AN IRISH-AMERICAN editor has said he is ashamed of his heritage because Irish people are bigoted.
Brian J. Laline, editor of silive.com - a publication based on Staten Island, New York - writes: "I know nothing about my Irish heritage. I never wanted to know."
He claims that Irish people, historically were a narrow-minded people and were racist towards black and hispanic people.
"The reason was pretty simple, and many Irishmen and women will blast me as narrow-minded. But the Irish people in the neighborhood where I grew up - Ocean Breeze - were pretty narrow-minded, too.
"They were bigots. And sadly, that included people in my own family.
"But if you were Hispanic or black? Bigotry back then seemed an adult-only thing and centered on the color of your skin and your heritage. Didn’t much matter if you were black or brown, if you were Chinese, Korean or Italian. If you were Irish, it seemed all-of-the-above were subject to your racial/ethnic barbs.
"That wasn’t so comforting. At least for me.
"In my house, my dad was the less-than-accepting one. He was a NYPD cop. My mom was much gentler, accepting of everyone. My dad, on the other hand, was not so accepting. In church one Sunday, the priest’s homily focused on racial equality. Dad got up and walked out.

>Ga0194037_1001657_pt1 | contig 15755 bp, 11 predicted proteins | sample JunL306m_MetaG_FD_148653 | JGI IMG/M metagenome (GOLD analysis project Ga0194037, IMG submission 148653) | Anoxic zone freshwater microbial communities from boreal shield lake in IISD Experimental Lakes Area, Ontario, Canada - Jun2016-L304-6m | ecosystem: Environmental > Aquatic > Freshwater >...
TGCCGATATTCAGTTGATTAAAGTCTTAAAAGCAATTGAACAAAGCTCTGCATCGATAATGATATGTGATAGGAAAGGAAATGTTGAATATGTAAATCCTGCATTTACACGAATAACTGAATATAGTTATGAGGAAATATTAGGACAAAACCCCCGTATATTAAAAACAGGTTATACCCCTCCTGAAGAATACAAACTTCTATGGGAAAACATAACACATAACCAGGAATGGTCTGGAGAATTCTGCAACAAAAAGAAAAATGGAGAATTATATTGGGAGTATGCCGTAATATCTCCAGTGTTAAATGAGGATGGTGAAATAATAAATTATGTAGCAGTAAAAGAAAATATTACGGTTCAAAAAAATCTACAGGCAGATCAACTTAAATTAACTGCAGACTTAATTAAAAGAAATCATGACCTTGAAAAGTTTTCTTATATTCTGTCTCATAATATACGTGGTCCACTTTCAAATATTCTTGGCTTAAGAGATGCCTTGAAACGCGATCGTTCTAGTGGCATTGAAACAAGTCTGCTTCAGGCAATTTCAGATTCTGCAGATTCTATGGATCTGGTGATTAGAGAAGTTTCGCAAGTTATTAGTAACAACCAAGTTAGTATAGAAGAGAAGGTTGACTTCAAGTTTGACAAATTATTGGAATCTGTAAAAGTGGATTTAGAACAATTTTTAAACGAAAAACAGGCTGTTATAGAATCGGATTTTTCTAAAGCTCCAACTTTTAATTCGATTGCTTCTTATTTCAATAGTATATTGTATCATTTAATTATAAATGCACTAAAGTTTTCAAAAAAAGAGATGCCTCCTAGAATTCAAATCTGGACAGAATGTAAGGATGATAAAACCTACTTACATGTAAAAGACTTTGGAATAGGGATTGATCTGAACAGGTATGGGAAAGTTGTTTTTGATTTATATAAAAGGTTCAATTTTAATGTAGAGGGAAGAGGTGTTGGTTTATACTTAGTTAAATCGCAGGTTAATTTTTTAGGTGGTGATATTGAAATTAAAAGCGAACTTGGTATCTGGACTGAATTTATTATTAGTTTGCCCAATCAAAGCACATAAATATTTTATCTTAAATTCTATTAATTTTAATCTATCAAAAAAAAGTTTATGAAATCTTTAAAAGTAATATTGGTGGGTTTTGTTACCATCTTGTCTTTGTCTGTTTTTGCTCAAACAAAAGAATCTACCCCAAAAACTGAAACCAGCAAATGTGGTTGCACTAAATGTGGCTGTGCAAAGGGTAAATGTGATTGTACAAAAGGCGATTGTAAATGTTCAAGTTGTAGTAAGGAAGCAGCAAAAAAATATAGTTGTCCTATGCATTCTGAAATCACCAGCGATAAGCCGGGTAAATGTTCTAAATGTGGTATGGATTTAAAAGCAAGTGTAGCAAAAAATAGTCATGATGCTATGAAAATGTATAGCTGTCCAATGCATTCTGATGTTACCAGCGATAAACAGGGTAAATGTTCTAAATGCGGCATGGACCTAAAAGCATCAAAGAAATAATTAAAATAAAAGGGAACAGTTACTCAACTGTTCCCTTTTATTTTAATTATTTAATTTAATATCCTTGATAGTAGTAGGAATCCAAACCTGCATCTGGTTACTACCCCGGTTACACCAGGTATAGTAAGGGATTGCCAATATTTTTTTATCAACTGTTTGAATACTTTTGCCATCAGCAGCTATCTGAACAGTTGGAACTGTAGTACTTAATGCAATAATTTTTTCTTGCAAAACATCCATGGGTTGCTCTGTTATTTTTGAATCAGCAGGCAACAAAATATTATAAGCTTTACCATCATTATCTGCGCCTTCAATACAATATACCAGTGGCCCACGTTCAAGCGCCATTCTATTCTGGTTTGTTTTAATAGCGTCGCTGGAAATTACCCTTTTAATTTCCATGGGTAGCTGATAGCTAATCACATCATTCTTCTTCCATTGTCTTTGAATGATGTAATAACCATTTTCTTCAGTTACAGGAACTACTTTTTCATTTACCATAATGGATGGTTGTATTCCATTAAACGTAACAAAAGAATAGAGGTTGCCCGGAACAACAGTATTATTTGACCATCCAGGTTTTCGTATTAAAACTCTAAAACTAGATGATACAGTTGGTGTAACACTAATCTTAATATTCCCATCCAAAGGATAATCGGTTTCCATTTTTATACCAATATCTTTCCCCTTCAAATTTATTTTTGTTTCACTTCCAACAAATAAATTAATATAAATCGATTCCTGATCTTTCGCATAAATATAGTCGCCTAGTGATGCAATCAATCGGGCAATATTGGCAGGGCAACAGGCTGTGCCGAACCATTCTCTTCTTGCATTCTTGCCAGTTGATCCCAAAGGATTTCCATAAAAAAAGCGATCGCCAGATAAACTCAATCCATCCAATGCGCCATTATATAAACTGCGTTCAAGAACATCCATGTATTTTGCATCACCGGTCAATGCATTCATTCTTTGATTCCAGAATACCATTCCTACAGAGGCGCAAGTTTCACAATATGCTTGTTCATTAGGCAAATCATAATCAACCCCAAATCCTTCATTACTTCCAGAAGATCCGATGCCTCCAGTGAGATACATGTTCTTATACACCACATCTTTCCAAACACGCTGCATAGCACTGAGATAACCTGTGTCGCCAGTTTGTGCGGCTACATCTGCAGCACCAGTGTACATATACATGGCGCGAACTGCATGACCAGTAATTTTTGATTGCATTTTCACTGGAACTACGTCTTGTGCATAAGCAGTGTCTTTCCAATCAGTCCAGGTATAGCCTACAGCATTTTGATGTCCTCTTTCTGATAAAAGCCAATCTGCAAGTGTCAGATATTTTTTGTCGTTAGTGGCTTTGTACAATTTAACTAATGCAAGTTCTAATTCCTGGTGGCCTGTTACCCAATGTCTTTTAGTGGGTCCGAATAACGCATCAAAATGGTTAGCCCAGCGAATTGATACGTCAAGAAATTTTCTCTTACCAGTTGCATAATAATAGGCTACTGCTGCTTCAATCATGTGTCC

"I remember my dad talking with a cop friend, who offered this theory on finding stolen cars: 'You can always tell if a [black man] stole it,' he told us, 'You can smell them.' Or when my dad discovered I was 'going steady' - remember, I was a teen and it was the ‘60s – with an Italian girl. 'You can date her,' he told me. 'But don’t ever think of marriage.'
"If this is what it means to be Irish, I thought to myself back then, I want no part of it. I never asked about my heritage, and I’d tune out any family conversation about it. When people asked my nationality, I’d tell them, 'I’m American'."
Laline was writing in response to the news that the LGBTQ community were prevented from marching in the St. Patrick’s Parade on Station Island.